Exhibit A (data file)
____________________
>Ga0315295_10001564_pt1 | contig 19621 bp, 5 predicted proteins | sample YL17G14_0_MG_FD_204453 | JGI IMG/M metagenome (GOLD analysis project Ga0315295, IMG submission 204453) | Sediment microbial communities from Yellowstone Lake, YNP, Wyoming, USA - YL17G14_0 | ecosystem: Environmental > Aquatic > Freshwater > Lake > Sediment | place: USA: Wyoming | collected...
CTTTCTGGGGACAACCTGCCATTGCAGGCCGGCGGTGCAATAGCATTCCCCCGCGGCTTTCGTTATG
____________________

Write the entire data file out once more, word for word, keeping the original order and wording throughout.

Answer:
>Ga0315295_10001564_pt1 | contig 19621 bp, 5 predicted proteins | sample YL17G14_0_MG_FD_204453 | JGI IMG/M metagenome (GOLD analysis project Ga0315295, IMG submission 204453) | Sediment microbial communities from Yellowstone Lake, YNP, Wyoming, USA - YL17G14_0 | ecosystem: Environmental > Aquatic > Freshwater > Lake > Sediment | place: USA: Wyoming | collected...
CTTTCTGGGGACAACCTGCCATTGCAGGCCGGCGGTGCAATAGCATTCCCCCGCGGCTTTCGTTATG